29 October 2009

What Is Good?

Apparently my theme this week has something to do with measuring progress (I didn't plan to have a theme - it just sorta happened). While previous posts have mostly focused on the measurement part, let's take a look at the "progress" part today.

Specifically, I'd like to talk about priorities and values. What attributes do we consider desirable for our projects? What are our measures of merit? What indicators give us reassurance that we've got a good program?

Regular readers of this blog know I think it's "important and good" for a program to be Fast, Inexpensive, Simple and Tiny. I apply these values to every part of the program, from the requirements documents and system architectures to the organizational structure and operational processes. My research indicates that the FIST values not only support programmatic success (i.e. delivering on time), but also operational success (i.e. performing well in the field).

The funny thing about values is they are often assumed, not discussed. I seldom see explicit statements about a project's values, but there are plenty of indicators that show what the project leaders really think are important.

Look at any number of recently cancelled projects, and I think you'll find that nobody thought it was particularly important for the thing to be developed quickly or inexpensively, or for it to be simple. Rather, complexity is often treated as a sign of sophistication. Big budgets are a sign that the system is important. Take a long time to build it? Great! That means you're clearly doing a good job and exercising due diligence.

Here's the thing: when we aren't deliberate with our values, when we don't examine and discuss them, we run the risk of being guided by values that are counterproductive and ineffective. I'm not saying that FIST is the only value set that works - I'm just saying we should be purposeful with our values, and should be aware of the way they shape our decisions and behavior.


Mike Burleson said...

Concerning defense, i understand the military has a strange way of measuring progress for a specific program. As with the new DDG-1000 destroyer which the OMB and others have estimated pricing as much as $7 billion and at least $5 billion for the lead ship, we hear glowing reports of it coming in on time and under budget. Here for instance:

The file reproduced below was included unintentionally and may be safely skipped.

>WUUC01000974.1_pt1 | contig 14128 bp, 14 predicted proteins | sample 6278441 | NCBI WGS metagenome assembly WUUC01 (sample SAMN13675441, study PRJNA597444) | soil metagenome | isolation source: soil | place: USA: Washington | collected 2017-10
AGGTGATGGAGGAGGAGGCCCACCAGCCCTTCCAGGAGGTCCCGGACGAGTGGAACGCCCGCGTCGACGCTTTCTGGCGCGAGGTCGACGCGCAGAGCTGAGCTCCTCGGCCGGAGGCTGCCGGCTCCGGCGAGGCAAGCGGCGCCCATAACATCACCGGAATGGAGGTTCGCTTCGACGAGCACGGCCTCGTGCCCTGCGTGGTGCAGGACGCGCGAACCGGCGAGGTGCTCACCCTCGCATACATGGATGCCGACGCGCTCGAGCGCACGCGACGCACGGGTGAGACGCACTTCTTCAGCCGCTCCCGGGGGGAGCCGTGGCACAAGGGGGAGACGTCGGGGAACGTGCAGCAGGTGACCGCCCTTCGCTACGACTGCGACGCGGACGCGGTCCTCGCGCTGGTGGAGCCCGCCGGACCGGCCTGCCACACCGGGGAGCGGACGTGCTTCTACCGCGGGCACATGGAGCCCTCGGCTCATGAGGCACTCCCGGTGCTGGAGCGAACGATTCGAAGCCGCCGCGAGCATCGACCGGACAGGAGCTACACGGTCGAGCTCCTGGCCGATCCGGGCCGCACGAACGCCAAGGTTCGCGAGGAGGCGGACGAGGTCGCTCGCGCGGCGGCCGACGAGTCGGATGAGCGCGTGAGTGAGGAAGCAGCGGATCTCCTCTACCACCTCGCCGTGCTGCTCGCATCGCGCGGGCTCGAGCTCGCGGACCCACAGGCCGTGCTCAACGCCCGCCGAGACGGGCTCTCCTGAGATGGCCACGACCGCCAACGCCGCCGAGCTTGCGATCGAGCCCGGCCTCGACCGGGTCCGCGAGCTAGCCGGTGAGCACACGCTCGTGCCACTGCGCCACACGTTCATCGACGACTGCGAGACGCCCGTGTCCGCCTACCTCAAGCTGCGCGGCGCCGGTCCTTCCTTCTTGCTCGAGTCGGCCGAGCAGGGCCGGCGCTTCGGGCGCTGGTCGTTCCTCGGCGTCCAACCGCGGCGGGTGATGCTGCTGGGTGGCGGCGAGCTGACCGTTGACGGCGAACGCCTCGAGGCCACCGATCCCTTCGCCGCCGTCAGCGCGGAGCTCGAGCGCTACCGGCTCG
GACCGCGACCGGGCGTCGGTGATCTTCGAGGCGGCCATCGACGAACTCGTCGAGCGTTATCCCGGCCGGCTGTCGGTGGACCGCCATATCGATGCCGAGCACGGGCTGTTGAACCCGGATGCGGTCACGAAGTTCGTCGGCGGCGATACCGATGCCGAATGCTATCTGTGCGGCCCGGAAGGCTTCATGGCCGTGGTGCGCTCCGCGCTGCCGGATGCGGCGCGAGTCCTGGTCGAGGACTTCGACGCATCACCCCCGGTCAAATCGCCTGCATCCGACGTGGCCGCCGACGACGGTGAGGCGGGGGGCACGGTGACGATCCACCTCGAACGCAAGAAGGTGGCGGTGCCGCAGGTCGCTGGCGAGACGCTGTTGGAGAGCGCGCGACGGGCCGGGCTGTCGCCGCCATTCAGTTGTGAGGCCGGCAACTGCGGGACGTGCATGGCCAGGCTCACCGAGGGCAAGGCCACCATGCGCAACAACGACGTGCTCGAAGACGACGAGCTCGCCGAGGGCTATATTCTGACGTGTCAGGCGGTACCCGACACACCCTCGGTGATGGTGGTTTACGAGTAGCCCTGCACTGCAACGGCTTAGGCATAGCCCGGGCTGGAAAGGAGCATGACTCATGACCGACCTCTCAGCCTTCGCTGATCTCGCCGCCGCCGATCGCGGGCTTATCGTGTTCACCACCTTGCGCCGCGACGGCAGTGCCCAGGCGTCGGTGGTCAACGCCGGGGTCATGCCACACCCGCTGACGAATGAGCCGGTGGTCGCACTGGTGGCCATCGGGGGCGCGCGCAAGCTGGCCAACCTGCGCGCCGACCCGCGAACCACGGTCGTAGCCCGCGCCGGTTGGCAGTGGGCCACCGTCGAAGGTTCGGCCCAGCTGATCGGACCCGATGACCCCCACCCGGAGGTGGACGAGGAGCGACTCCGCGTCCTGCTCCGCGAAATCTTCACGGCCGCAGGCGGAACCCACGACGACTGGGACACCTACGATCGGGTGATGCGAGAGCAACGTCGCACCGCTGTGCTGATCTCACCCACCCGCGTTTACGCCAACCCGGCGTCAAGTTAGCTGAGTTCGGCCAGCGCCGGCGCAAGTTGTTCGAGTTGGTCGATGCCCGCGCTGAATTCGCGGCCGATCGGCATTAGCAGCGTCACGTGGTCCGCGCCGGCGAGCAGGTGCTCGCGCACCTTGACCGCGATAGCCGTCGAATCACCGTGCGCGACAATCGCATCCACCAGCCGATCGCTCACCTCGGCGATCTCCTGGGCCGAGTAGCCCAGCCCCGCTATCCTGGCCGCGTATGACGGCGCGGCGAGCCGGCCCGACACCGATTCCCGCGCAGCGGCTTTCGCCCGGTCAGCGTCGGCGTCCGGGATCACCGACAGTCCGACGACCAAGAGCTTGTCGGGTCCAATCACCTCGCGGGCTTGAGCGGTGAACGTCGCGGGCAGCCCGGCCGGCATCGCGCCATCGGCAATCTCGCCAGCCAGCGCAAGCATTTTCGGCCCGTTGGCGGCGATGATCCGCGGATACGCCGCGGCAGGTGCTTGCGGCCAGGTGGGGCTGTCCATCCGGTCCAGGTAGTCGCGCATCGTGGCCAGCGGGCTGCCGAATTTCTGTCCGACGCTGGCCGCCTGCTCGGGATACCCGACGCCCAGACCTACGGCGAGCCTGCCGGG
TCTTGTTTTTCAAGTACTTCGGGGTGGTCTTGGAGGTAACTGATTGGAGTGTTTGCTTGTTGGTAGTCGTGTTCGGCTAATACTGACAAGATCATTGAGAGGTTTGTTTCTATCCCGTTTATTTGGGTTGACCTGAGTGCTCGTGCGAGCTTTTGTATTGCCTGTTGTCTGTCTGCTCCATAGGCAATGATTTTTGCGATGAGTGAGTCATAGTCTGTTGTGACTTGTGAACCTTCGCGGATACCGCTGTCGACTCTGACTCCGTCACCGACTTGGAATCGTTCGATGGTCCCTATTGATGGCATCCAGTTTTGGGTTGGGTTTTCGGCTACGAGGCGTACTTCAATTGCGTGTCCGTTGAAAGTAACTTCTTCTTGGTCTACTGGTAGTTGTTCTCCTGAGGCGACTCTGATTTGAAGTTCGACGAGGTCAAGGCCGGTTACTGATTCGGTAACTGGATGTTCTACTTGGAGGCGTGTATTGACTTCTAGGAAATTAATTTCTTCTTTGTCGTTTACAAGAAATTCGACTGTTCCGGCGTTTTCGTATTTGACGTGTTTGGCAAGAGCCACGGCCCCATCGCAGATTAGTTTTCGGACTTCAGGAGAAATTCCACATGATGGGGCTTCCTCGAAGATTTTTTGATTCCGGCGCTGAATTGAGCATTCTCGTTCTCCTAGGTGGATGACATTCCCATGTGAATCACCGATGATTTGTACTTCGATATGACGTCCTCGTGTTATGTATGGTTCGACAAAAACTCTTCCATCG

I can only react in shock that it is still a $7 billion ship, likely which will face third world pirates in speed boats, and we can only afford three. Any thoughts on a gold plate program coming in "on time, under budget"?

The Dan Ward said...

Hiya Mike - thanks for the comments!

Indeed, $7B sure sounds like a lot of money to me. And I concur - there's little to admire about sticking to a huge budget. Sure, it's better than overrunning a huge budget, but far better to have a smaller budget in the first place....

dcwork said...

One advantage of FISTy projects is that you're more likely to have alignment in values amongst the participants because there are fewer people. The more people involved, the more likely you are to have conflicting values.

Dan, you hint at this in your posting, but another important consideration is the difference between espoused values and enacted values. It's one thing to talk about what values you think the project should have. It's another thing to be held accountable to that standard. The test of values is how or whether they guide the decision making and discourse on the day-to-day matters.

Don C.

The Dan Ward said...

@Done - Great point! Fewer people = fewer potential conflict points. Interesting...

And indeed there can be a huge chasm between stated values and actual values. I covered that topic in my thesis, but haven't really discussed it much here yet. It's a pretty important topic -thanks for bringing it up!